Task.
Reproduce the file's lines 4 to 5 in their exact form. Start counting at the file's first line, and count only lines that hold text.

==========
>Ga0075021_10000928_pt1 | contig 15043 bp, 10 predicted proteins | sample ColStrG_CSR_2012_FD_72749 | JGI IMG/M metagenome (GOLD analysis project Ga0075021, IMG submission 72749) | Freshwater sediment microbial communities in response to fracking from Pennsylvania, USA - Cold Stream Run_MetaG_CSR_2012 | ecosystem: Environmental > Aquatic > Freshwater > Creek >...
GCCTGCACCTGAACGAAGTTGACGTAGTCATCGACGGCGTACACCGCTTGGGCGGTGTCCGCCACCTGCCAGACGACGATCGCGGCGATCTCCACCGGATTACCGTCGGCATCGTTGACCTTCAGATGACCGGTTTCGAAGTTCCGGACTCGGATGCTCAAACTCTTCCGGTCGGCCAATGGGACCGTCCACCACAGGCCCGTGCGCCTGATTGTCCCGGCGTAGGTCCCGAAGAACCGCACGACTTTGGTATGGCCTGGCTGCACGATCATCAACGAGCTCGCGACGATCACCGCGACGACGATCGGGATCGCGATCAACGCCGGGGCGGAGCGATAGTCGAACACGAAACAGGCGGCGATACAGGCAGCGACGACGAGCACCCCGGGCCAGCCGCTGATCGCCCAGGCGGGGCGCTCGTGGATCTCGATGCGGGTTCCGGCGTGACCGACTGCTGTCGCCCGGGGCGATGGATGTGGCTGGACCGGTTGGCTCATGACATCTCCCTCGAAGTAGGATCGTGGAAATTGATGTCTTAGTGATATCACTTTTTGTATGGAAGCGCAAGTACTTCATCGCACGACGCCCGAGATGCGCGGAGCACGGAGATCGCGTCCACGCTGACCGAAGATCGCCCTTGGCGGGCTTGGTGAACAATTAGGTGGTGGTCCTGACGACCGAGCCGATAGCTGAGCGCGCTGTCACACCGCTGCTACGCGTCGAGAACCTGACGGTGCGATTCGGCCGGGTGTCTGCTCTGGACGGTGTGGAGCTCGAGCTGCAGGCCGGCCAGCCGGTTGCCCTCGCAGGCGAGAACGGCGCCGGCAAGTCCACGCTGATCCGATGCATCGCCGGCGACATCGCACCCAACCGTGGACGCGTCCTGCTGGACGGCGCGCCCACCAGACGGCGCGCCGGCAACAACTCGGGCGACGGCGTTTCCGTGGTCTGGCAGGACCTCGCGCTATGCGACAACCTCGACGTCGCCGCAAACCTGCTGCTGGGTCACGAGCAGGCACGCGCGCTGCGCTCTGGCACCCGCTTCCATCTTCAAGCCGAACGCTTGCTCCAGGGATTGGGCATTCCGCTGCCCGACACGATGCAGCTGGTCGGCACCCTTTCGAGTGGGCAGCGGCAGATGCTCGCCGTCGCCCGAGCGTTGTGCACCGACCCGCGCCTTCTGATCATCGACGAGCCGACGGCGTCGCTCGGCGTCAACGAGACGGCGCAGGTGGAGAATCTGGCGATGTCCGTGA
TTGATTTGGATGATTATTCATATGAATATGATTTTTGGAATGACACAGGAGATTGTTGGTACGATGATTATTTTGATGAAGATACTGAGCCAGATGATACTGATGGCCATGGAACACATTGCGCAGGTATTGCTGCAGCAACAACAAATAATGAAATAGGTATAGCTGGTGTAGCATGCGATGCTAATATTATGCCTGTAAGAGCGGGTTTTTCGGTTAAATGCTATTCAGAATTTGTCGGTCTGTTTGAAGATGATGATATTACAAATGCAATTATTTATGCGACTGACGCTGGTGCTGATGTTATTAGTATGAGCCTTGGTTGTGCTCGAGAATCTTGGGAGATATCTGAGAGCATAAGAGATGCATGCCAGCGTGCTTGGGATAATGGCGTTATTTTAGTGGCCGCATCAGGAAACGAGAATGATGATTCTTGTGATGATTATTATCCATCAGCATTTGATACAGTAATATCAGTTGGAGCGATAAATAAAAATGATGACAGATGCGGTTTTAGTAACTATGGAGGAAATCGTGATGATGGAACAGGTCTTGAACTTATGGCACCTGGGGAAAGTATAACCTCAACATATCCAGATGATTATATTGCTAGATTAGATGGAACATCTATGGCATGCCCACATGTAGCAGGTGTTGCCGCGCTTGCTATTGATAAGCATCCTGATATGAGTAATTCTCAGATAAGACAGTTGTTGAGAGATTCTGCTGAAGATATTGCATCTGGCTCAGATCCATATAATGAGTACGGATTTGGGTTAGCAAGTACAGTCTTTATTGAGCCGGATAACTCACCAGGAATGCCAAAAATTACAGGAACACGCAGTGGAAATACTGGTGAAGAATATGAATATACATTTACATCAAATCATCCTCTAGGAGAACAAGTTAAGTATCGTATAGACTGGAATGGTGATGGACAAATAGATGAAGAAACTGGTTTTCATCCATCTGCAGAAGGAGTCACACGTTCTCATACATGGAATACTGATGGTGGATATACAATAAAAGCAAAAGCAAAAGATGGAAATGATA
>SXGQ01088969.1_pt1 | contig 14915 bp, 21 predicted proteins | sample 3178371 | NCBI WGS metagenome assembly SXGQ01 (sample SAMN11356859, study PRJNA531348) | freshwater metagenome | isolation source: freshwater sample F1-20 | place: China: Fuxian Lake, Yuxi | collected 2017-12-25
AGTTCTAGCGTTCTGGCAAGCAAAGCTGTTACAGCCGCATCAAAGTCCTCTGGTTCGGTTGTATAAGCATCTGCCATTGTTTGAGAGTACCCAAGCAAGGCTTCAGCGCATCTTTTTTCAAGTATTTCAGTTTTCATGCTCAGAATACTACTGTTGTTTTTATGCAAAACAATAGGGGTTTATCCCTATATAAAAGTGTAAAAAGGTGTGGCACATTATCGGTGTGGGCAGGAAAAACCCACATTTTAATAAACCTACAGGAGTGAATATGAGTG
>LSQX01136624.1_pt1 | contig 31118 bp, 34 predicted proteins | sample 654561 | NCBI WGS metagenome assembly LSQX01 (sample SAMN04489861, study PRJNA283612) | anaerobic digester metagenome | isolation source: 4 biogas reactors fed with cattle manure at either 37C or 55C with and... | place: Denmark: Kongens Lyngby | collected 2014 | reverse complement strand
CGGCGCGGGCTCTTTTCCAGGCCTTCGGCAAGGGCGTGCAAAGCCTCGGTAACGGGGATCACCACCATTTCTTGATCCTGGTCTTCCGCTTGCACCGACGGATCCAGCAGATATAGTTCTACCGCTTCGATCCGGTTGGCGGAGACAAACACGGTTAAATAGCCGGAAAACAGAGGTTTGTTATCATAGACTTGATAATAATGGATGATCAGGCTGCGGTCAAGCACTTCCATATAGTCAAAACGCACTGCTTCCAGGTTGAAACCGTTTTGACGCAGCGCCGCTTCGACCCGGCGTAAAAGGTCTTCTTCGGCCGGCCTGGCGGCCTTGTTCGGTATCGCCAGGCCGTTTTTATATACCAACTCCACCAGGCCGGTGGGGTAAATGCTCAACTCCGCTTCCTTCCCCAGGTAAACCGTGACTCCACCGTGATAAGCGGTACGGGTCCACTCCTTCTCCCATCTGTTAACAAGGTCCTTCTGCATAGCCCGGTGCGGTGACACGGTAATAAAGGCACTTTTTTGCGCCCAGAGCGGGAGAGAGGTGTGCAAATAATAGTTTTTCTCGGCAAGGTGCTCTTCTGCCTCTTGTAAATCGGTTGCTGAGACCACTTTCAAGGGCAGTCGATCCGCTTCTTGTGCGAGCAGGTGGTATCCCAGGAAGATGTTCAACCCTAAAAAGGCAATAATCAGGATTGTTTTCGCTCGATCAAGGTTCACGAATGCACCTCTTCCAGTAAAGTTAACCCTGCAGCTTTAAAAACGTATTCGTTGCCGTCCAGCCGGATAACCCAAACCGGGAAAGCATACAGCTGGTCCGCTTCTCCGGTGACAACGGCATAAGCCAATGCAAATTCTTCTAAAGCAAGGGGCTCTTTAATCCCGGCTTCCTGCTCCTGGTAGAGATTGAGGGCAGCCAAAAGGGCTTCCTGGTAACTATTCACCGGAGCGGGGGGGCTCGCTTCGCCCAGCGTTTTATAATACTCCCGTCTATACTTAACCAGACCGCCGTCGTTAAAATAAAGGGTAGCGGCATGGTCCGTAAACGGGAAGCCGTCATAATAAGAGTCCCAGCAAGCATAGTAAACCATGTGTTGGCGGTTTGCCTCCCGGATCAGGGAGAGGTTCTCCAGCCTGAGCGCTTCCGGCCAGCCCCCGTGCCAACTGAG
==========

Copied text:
>SXGQ01088969.1_pt1 | contig 14915 bp, 21 predicted proteins | sample 3178371 | NCBI WGS metagenome assembly SXGQ01 (sample SAMN11356859, study PRJNA531348) | freshwater metagenome | isolation source: freshwater sample F1-20 | place: China: Fuxian Lake, Yuxi | collected 2017-12-25
AGTTCTAGCGTTCTGGCAAGCAAAGCTGTTACAGCCGCATCAAAGTCCTCTGGTTCGGTTGTATAAGCATCTGCCATTGTTTGAGAGTACCCAAGCAAGGCTTCAGCGCATCTTTTTTCAAGTATTTCAGTTTTCATGCTCAGAATACTACTGTTGTTTTTATGCAAAACAATAGGGGTTTATCCCTATATAAAAGTGTAAAAAGGTGTGGCACATTATCGGTGTGGGCAGGAAAAACCCACATTTTAATAAACCTACAGGAGTGAATATGAGTG